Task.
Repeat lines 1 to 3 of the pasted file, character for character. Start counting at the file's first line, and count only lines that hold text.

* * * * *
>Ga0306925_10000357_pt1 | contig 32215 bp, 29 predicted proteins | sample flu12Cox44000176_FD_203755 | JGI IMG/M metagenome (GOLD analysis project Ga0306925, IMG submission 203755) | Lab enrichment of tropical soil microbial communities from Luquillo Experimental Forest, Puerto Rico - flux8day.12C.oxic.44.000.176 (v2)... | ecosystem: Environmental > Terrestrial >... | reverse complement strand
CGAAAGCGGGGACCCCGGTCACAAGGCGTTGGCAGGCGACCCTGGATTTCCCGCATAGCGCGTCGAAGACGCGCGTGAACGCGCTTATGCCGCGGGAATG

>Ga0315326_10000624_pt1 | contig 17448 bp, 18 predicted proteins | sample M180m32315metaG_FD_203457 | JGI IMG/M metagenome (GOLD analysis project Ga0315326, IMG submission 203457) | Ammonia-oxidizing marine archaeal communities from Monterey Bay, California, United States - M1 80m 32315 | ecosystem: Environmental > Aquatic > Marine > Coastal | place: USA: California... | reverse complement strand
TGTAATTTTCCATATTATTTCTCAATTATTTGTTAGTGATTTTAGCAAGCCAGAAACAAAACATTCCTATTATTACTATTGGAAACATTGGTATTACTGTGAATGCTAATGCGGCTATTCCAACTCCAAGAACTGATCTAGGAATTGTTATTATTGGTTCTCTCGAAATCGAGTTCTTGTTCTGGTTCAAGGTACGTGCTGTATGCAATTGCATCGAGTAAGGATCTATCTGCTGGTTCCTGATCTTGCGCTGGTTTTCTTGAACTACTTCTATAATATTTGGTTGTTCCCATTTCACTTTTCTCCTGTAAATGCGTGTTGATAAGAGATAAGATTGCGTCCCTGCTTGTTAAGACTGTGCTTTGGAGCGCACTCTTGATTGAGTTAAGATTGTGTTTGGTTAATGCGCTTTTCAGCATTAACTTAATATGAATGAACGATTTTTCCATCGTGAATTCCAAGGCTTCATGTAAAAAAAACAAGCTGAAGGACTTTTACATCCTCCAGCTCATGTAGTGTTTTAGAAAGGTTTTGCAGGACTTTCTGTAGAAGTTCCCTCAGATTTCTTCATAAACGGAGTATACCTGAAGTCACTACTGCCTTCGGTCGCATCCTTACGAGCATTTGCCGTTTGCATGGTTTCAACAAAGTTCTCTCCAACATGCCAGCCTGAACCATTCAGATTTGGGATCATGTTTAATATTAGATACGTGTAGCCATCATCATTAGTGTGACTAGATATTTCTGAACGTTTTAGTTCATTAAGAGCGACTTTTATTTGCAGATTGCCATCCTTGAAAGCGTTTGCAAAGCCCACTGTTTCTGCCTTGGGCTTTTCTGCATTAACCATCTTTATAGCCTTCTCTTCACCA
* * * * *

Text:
>Ga0306925_10000357_pt1 | contig 32215 bp, 29 predicted proteins | sample flu12Cox44000176_FD_203755 | JGI IMG/M metagenome (GOLD analysis project Ga0306925, IMG submission 203755) | Lab enrichment of tropical soil microbial communities from Luquillo Experimental Forest, Puerto Rico - flux8day.12C.oxic.44.000.176 (v2)... | ecosystem: Environmental > Terrestrial >... | reverse complement strand
CGAAAGCGGGGACCCCGGTCACAAGGCGTTGGCAGGCGACCCTGGATTTCCCGCATAGCGCGTCGAAGACGCGCGTGAACGCGCTTATGCCGCGGGAATG

>Ga0315326_10000624_pt1 | contig 17448 bp, 18 predicted proteins | sample M180m32315metaG_FD_203457 | JGI IMG/M metagenome (GOLD analysis project Ga0315326, IMG submission 203457) | Ammonia-oxidizing marine archaeal communities from Monterey Bay, California, United States - M1 80m 32315 | ecosystem: Environmental > Aquatic > Marine > Coastal | place: USA: California... | reverse complement strand